Heya Space Cadets,
Know something I added into the first game that made me look stupid now? Not terribly stupid, but a little stupid: those stupid little dragons. Did you know I was originally going to make a “Hardest Enemy” for people to face, and we never really settled on what it would be? I originally had three, and have some art for them. One was a Balrog type creature, one was the Traitor King on a massive throne carried by several of his warriors, and the last was a Cthulhu-Dragon where I had a big squid-head on top of the dragon neck.
We didn’t do any of them because the balancing was a pain, there was no place for them mechanically to exist that would justify their insane difficulty, and those dragons were a nightmare to draw properly. They were actually the first things I started on aside from the Dwarfs, since I like to start with the hardest stuff and work my way back to the easiest. Individually they had so many layers to get all the parts to move properly, and doing it all in pixel format required many redos and a huge amount of fiddling around. As the first real things I had ever tried to do in a pixel art format (I had always worked in 3D animation before then) these dragons were terrorizing me and I didn’t know if I’d ever finish them. I stopped, did everything else, and came back to them at the end. Curves and scales and coloration like that? Ugh! UGH. Never again. Except in the sequel. When it will be worse.
Much worse. Do you know why? Because the dragons were too easy to do.
Let’s talk about a dragon for a minute. What is a dragon? Is it a fire breathing dinosaur? It could be, but that’s a bit dumb. What does that do besides threaten the player physically? I could make flying lightning-spitting Mammoths and stomp players just as well. I could throw Weeping Angels into Delve Deeper and kill more Dwarfs than a dragon would. So what does a dragon really do, in any context, that’s better than just having a big dumb monster? If the response is “Be Fantasy-Esque” then that’s a bit of a cop-out, since you could do a whole bunch of other stuff. There are pictures of Trolls as large as a mountain, for example. Even big, big dragons are rarely THAT big. So really, what is a dragon about?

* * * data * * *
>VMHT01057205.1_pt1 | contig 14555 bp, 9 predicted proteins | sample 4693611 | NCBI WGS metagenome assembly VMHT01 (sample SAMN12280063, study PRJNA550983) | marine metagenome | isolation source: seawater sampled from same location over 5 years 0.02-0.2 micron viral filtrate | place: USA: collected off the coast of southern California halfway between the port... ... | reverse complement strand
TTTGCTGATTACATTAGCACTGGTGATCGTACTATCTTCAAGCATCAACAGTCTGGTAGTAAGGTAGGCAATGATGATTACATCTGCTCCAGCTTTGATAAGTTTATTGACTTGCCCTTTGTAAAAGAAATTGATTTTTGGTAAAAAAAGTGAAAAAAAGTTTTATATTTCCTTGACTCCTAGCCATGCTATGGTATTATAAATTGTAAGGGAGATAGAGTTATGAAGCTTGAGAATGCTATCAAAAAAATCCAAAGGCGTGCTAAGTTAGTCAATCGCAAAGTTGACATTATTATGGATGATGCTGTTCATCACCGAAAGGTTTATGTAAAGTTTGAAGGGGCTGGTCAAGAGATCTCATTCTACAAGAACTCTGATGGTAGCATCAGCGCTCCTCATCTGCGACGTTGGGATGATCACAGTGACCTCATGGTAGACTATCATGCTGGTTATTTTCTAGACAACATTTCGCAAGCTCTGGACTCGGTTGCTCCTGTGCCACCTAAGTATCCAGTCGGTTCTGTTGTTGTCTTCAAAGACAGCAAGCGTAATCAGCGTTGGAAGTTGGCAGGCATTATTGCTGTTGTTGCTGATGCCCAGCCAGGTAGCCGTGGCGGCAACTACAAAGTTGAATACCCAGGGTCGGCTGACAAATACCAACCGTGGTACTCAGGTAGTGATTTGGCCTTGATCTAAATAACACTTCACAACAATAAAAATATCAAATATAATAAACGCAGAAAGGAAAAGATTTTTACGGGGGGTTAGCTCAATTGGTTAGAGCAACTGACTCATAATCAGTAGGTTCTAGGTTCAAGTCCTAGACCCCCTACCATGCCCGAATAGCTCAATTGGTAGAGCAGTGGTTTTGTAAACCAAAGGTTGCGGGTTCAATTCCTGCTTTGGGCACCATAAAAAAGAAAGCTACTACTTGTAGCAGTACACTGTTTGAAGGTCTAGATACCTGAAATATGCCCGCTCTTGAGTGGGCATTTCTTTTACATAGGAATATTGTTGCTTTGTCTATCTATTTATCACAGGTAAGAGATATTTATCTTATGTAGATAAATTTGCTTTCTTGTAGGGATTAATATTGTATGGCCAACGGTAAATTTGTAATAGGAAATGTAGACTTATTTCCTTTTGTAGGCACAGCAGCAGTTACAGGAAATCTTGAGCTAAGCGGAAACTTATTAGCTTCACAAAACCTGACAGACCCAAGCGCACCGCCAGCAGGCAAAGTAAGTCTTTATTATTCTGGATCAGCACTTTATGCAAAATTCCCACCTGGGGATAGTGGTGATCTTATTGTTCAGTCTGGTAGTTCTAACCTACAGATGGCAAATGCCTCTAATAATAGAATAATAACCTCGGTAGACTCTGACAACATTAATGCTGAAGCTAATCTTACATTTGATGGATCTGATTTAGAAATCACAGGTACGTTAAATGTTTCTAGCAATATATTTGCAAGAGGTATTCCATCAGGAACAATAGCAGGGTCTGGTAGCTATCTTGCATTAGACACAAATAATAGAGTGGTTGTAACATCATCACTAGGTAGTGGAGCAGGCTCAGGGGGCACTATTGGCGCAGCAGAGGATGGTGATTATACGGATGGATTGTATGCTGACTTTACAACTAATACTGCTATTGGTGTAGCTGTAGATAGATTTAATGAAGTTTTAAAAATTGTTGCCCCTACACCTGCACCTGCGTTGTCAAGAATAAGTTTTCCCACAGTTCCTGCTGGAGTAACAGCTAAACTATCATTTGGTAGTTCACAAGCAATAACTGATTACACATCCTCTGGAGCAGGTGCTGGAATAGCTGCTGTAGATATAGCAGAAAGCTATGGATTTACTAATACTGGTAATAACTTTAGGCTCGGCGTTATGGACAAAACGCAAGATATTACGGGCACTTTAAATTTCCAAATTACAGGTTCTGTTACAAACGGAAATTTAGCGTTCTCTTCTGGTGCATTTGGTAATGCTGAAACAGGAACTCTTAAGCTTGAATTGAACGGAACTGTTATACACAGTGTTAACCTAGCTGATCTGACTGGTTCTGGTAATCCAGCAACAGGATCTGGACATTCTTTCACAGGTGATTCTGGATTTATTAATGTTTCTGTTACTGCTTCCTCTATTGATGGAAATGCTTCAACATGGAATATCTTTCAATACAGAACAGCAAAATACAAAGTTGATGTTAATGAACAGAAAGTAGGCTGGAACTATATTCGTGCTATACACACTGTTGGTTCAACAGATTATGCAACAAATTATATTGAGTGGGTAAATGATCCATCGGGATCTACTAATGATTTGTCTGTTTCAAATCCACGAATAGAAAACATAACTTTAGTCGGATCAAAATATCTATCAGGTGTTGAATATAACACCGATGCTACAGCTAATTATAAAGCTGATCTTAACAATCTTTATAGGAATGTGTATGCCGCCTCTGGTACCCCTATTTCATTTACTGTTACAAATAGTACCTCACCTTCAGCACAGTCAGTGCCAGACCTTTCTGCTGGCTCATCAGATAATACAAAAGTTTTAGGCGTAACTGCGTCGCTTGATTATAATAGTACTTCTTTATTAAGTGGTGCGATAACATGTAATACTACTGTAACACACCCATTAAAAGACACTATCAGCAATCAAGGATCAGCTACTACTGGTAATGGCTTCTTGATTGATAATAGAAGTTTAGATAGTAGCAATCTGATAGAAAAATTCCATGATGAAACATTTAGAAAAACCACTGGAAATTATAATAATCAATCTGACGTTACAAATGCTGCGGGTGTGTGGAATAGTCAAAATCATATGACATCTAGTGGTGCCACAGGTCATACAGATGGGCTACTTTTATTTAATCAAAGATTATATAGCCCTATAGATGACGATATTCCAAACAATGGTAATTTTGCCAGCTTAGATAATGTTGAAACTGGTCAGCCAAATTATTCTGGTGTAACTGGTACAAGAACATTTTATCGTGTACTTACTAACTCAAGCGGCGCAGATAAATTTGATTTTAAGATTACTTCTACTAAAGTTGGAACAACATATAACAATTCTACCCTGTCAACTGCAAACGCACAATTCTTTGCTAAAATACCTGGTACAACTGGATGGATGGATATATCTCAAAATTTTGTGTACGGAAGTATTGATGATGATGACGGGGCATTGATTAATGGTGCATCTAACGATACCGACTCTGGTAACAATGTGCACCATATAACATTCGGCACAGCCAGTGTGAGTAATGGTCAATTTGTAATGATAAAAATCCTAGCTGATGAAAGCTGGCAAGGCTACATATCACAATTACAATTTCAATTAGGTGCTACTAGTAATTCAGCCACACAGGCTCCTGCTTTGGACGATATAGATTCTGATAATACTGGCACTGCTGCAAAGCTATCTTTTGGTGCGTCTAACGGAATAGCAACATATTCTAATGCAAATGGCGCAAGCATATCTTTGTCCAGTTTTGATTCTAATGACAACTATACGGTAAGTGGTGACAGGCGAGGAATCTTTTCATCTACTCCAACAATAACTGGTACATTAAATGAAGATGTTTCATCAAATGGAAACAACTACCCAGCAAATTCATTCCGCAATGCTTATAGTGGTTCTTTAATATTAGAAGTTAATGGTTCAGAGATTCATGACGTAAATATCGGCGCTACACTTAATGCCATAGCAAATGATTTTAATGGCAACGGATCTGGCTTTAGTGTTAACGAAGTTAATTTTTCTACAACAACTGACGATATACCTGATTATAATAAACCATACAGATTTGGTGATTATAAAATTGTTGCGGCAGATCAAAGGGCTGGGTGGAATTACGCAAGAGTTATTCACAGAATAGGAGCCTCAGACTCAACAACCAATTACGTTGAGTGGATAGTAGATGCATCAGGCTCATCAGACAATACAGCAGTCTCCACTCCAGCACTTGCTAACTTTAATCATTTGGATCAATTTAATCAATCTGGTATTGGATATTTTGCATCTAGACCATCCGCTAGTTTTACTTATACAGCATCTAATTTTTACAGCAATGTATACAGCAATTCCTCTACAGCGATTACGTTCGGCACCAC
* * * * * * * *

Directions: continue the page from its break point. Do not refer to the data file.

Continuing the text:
Let us just assume for a minute that I am not attempting to make them fit a specific size. Referring back to legend and their most mythic visions, dragons can be, concisely, seen as our fears and failings made manifest. When someone says, “Here there be dragons” in reference to a land never seen, they are speaking about the fear of the unknown, and the terror that rises from ignorance. Saint George’s dragon was a creature in a lake that bore the plague and brought death to the animals and people of the land out of a people’s fear of it. The thing is usually pictured as the size of an alligator, so really, someone shoulda’ just gone down there with a shovel and done that sucker in. Smaug, to pick a topical dragon, lusted after gold and fine things. Greed, ignorance, fear, hate, these are the essence of a dragon. They are the fist of your uneasy conscience. This does not mean they have to be purely metaphorical beasts, defeated with true love or charity or whatever, but if you were looking for a theme to them, that is the one I would zero in on.